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BMC Medical Genetics

, 20:105 | Cite as

A novel frameshift mutation in the PITX2 gene in a family with Axenfeld-Rieger syndrome using targeted exome sequencing

  • Lusi Zhang
  • Yingqian Peng
  • Pingbo Ouyang
  • Youling Liang
  • Huilan Zeng
  • Nuo Wang
  • Xuanchu Duan
  • Jingming ShiEmail author
Open Access
Research article
Part of the following topical collections:
  1. Clinical-Molecular Genetics and Cytogenetics

Abstract

Background

Axenfeld-Rieger syndrome (ARS) is an autosomal dominant genetic disorder that is characterized by specific abnormalities of the anterior segment of the eye. Heterozygous mutations in two developmental transcription factor genes PITX2 and FOXC1 have been identified within ARS patients, accounting for 40 to 70% of cases. Our purpose is to describe clinical and genetic findings in a Chinese family with ARS.

Methods

An ARS family with three affected members was recruited. The patients underwent a series of complete ophthalmologic examinations, general physical examination and dental radiography. DNA samples of proband II-1 were used for targeted exome sequencing of the FOXC1 and PITX2 genes. Sanger sequencing was used to validate the variation in PITX2. Quantitative real-time PCR was carried out to detect the expression of PITX2 in patients and normal controls.

Results

All affected members showed iris atrophy, corectopia, shallow anterior chamber, complete or partial angle closure, and advanced glaucoma. In addition, they revealed systemic anomalies, including microdontia, hypodontia, and redundant periumbilical skin. A novel heterozygous frameshift variation, c.515delA, in PITX2 was found in the proband, which might lead to a truncated PITX2 protein (p.Gln172ArgfsX36). Sanger sequencing validated that the variation completely cosegregated with the ARS phenotype among this family, but was absent in 100 unrelated controls. Quantitative real-time PCR analysis revealed that the mRNA expression of PITX2 was significantly decreased in patients compared with that in unrelated normal controls.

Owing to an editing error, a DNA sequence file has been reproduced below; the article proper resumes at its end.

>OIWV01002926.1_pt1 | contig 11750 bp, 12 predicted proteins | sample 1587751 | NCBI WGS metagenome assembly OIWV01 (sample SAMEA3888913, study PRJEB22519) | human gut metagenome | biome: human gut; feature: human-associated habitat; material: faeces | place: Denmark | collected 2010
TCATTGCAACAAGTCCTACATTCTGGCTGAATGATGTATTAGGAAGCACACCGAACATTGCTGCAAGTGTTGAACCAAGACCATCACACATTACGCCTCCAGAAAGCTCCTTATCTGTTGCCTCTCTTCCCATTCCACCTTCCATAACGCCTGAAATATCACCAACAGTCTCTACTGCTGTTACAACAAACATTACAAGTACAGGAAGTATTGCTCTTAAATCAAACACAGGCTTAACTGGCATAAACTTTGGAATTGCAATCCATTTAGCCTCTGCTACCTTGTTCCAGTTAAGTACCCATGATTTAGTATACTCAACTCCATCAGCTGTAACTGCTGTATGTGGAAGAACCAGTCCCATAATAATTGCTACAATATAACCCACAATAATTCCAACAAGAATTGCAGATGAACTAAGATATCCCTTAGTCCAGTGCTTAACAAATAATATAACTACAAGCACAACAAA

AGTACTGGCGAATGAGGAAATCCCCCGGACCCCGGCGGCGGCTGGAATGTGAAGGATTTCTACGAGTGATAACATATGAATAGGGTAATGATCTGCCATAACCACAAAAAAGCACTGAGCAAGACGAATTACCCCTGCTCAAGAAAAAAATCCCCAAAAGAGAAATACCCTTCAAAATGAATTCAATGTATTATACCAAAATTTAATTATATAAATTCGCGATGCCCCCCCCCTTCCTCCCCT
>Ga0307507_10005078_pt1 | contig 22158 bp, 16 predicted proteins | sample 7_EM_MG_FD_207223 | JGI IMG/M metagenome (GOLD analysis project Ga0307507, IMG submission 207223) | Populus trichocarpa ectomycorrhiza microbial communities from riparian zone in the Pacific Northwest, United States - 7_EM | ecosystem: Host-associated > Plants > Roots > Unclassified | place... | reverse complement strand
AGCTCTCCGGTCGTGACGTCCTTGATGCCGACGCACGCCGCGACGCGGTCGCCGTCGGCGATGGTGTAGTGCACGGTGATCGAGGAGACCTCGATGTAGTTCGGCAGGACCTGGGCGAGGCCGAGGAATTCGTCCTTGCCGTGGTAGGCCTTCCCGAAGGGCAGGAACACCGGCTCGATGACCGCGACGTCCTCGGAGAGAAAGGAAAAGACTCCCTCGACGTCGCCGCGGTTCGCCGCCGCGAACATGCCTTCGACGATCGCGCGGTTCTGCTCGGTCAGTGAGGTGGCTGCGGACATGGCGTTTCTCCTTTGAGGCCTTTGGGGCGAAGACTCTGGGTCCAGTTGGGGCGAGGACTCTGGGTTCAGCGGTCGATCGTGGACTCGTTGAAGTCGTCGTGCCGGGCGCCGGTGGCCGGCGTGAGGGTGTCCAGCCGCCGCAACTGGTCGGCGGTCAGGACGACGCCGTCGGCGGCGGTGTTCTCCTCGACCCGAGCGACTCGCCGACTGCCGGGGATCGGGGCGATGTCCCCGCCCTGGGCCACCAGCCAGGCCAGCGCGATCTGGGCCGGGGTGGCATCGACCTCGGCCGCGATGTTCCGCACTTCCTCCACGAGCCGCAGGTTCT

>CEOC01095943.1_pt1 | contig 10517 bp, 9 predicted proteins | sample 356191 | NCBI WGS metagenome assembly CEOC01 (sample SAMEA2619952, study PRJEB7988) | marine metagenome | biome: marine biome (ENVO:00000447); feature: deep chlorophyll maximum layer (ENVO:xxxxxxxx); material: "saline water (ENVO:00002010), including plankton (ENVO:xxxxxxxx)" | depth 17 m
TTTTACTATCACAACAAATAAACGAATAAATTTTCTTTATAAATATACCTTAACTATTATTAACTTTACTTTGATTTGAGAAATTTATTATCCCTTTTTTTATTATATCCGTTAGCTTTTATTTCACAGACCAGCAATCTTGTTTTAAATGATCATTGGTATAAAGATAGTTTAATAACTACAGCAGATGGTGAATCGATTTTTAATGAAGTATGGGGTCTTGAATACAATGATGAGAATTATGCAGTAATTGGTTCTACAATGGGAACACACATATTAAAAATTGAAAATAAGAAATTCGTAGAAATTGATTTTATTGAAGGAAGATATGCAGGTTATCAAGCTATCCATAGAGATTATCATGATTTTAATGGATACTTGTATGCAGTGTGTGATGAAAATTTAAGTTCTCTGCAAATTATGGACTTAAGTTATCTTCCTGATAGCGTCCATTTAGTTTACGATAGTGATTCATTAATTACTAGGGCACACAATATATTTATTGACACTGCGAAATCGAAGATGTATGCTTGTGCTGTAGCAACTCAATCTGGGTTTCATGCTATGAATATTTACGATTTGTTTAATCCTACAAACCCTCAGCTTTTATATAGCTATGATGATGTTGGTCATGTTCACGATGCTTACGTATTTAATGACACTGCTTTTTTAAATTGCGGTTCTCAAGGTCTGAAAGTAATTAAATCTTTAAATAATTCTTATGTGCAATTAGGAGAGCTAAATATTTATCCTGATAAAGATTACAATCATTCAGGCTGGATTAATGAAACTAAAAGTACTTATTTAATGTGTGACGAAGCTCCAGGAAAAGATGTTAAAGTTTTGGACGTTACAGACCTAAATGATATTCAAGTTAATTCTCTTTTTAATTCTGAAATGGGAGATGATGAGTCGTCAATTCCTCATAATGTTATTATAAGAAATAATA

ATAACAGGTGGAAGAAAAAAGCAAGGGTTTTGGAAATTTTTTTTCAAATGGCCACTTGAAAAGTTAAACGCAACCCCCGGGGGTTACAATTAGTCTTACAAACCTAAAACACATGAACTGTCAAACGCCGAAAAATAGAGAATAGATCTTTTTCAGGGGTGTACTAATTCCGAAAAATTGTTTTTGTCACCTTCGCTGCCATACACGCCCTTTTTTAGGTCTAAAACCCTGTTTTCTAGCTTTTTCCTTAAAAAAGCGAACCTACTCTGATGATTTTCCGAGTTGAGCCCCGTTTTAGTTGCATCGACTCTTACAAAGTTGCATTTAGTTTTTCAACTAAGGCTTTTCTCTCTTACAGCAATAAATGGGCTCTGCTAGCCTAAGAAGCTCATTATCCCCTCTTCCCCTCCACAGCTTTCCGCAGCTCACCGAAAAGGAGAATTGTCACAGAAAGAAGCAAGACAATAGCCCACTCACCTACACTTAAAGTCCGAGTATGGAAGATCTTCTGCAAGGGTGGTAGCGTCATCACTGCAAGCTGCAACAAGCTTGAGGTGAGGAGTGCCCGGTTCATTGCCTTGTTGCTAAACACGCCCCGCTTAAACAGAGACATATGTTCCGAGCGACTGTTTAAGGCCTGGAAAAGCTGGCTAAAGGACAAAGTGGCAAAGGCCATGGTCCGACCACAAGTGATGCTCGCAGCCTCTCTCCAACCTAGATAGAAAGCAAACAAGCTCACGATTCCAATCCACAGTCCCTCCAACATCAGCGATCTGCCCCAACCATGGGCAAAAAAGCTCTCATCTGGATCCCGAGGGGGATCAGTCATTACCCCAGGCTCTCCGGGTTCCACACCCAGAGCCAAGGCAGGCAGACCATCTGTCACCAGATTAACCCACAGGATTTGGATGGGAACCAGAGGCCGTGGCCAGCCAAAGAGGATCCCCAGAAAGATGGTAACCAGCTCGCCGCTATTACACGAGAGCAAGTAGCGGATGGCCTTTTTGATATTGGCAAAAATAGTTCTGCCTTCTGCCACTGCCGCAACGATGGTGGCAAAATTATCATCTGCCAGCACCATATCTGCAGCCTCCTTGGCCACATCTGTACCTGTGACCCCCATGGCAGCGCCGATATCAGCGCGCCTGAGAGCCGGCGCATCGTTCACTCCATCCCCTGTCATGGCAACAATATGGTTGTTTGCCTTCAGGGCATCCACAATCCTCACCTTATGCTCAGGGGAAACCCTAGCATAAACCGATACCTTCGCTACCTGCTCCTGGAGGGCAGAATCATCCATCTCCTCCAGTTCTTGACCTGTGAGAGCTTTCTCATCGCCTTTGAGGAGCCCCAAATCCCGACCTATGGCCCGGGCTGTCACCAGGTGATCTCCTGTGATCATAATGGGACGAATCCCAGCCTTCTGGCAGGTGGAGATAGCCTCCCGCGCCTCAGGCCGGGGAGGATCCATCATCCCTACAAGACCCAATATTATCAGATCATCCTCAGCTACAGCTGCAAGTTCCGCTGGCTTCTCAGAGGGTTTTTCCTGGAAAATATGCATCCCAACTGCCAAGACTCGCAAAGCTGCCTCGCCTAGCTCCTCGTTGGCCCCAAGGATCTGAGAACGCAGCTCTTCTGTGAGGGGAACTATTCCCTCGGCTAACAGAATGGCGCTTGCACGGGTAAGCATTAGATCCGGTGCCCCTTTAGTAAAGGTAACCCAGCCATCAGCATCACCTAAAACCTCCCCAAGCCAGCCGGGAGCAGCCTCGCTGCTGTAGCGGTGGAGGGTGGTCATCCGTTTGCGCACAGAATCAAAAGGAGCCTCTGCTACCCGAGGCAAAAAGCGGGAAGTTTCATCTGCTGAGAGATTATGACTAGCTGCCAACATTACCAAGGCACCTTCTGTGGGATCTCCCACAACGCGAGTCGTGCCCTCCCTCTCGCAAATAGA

Conclusions

PITX2 c.515delA (p.Gln172ArgfsX36) was the genetic etiology of our pedigree. The mutation led to decreased PITX2 gene expression and a truncated mRNA transcript.

Keywords

Axenfeld-Rieger syndrome PITX2 Targeted exome sequencing Frameshift variation 

Abbreviations

ARS

Axenfeld-Rieger syndrome

BCVA

Best-corrected visual acuity

C/D

Cup-to-disc

CCT

Central corneal thickness

ICE

Iridocorneal endothelial

IOP

Intraocular pressure

NCBI

National Center for Biotechnology Information

SNVs

Single nucleotide variations

UBM

Ultrasound biomicroscopy

Background

Axenfeld-Rieger syndrome (ARS) is an autosomal-dominant genetic disorder that is characterized by specific abnormalities of the anterior segment of the eye [1]. The diagnosis of ARS refers to a serious of ocular phenotypes, including anomalies of the anterior chamber angle and aqueous drainage structures, iris hypoplasia, corectopia (eccentric pupil), polycoria (iris tears), and iridocorneal tissue adhesions traversing the anterior chamber [2].Because of these changes in the trabecular meshwork and iris, patients are at high risk for raised intraocular pressure, and an increased incidence of glaucoma affecting approximately 50% of cases has been reported [3]. Systemic disorders can also occur with these eye anomalies, which include dental hypoplasia, facial dysmorphism, abnormality of the cardiovascular outflow tract, failure of periumbilical skin involution, and maxillary hypoplasia [4, 5]. However, these systemic disorders often reveal incomplete penetrance and variable expressivity.